Some dry fly guys look down their nose at anglers using nymphs, especially if those anglers are employing a strike indicator. You’ll hear those “dry” guys laughing and calling your indicator a “bobber”. Don’t let it bother you.
When you think about it, you fish a strike indicator in much the same way you fish a dry. You watch the dry carefully. Right? And you mend line, and struggle to get a drag-free drift. Right? Well that’s the correct tactic with an indicator too.
I’m not saying dry flies aren’t more fun; I’m just pointing out that nymphing takes just as much skill, and likely even more. And over the course of a season, a good nymph angler will hook far more fish. Sounds like a deal to me.
To be a consistent nymph angler, however, you must learn how to dial in your nymph rig. No, proper technique is not just a question of picking the right fly and getting a drag-free drift. You must also get your fly to the right depth. Why? Trout prefer a nymph delivered right at their own level. And it’s up to you to present your fly accordingly.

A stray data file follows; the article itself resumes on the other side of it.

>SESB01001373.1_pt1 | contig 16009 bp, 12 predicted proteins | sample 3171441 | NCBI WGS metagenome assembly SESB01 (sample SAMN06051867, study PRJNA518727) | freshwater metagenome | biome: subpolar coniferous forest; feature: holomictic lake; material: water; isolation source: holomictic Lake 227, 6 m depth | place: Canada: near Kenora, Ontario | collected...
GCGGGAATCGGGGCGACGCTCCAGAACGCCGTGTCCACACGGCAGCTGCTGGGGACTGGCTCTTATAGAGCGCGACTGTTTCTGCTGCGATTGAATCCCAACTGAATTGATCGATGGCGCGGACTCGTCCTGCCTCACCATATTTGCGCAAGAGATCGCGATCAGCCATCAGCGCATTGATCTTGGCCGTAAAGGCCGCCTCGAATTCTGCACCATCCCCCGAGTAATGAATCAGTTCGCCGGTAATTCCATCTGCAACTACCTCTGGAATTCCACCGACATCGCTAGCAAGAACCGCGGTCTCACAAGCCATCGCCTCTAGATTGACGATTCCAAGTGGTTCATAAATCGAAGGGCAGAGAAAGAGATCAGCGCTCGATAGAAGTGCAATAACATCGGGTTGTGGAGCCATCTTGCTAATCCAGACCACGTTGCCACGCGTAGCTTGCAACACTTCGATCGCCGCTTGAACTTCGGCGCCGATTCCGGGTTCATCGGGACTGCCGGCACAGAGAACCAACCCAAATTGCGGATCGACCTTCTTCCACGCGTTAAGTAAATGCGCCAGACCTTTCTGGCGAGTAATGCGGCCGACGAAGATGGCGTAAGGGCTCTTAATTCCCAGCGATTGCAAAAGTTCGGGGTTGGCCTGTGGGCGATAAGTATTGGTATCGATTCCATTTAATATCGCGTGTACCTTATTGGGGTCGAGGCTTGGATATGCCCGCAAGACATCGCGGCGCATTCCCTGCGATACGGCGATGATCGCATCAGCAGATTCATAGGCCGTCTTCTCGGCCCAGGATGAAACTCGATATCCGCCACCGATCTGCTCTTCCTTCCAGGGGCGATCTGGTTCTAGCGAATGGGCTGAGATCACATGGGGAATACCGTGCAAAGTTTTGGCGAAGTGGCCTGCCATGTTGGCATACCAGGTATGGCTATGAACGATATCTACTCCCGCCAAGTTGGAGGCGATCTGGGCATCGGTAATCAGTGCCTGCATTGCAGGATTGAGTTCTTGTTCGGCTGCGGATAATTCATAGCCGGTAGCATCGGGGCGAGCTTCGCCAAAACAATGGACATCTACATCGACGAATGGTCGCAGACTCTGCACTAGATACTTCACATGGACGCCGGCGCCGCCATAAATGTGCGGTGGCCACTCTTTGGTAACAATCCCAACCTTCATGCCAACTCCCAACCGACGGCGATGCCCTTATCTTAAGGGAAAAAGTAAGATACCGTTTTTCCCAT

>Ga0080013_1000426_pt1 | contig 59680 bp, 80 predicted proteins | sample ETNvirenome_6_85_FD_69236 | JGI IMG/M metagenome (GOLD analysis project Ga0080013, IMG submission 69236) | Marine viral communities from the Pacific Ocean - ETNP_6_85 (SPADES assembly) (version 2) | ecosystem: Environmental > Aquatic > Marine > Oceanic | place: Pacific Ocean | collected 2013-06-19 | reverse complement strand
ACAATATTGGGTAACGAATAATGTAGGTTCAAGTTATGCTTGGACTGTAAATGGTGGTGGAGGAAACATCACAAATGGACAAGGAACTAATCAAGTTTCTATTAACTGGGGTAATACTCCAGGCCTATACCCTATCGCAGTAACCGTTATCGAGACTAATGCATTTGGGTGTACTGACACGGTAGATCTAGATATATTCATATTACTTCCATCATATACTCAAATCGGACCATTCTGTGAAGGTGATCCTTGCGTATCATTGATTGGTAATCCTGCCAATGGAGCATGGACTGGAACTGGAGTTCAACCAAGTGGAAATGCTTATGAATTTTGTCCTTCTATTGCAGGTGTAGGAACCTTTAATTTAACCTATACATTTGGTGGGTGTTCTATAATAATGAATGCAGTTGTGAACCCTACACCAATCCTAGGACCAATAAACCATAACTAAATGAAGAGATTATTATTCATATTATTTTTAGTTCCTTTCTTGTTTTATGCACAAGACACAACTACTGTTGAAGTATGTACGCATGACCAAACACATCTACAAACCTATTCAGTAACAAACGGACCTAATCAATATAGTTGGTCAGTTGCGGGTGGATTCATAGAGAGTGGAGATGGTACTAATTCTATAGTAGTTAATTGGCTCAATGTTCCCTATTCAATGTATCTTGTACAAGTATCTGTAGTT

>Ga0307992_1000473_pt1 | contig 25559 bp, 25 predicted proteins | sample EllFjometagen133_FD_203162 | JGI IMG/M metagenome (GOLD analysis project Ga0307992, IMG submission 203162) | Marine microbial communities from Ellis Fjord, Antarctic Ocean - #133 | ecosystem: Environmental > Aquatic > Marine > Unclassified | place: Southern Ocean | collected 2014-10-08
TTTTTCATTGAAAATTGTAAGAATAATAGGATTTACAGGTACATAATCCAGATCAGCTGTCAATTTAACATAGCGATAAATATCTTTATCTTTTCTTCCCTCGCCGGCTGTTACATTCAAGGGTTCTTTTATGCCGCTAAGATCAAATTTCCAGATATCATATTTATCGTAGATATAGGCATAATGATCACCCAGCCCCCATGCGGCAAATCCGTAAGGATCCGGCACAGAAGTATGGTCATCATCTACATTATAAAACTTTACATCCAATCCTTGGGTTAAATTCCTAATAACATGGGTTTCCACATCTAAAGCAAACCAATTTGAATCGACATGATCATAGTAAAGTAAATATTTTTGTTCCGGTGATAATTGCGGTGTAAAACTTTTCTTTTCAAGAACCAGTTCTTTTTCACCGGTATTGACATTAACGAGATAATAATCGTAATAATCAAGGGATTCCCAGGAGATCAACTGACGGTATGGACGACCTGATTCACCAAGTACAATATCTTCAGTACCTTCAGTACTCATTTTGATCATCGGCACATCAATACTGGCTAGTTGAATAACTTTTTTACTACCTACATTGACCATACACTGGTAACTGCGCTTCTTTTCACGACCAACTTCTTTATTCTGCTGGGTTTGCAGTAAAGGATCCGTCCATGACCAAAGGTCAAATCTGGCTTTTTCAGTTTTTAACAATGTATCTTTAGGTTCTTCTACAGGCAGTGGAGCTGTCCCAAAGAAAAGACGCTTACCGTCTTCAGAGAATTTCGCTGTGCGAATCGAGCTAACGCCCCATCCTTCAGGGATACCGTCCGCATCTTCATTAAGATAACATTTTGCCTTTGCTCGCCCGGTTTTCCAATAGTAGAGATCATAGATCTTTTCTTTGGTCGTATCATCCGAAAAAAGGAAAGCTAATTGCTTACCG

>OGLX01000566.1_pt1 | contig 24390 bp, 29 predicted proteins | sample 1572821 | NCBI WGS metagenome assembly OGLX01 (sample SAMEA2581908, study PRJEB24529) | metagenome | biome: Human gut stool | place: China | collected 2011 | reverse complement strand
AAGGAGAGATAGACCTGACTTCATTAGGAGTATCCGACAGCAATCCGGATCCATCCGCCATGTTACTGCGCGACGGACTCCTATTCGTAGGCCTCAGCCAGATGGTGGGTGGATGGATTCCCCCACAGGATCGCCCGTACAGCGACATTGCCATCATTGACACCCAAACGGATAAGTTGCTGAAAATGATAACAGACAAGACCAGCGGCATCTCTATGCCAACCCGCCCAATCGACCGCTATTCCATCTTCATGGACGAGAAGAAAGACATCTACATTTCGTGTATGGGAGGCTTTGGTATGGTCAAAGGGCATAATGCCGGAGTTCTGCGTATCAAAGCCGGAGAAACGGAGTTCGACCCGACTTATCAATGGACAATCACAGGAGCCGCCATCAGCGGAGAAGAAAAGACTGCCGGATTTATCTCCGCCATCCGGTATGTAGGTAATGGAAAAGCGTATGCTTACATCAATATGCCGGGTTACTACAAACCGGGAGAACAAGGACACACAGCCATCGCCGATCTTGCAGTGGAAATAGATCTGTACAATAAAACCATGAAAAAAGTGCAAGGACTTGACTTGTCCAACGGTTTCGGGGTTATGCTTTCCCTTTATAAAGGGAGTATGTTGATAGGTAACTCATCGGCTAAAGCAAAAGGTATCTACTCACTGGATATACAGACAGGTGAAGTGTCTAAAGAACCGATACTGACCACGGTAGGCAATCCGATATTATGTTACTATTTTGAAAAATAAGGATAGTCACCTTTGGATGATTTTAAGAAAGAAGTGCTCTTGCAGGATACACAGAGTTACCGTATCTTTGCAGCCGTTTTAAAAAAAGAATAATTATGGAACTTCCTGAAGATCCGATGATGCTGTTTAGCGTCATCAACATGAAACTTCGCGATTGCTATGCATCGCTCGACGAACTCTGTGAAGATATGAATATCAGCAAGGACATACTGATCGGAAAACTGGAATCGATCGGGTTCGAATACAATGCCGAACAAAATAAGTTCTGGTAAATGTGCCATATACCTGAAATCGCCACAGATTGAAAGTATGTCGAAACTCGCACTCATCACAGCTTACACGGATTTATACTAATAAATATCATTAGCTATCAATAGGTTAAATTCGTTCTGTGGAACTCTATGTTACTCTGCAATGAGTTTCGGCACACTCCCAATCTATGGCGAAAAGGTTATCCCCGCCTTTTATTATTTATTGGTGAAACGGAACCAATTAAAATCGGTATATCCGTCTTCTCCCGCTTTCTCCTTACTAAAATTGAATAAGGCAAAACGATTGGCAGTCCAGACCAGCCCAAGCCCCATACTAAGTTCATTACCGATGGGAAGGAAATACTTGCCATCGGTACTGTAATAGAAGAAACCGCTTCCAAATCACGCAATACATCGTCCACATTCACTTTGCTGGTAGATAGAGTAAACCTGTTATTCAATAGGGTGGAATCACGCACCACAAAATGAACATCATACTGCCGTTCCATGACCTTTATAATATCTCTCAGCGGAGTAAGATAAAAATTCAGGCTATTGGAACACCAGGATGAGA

Case in point. I was fishing a deep run a couple days back; and there was no doubt in my mind, this water held plenty of trout. Yet, I wasn’t hooking up. Gradually, I increased the distance between the indicator and the nymphs, and added a small split shot. After a few more adjustments, I was ocassionally bumping bottom. Finally, I was down where the fish were.
Next, I added a second, much smaller, nymph, on a short piece of 6x off the bend of the point fly. Never a bad idea to give those trout a choice. Bingo, I was dialed in. Caught several nice fish including a 16″ rainbow. And I had not moved five feet from where I started. Get dialed in!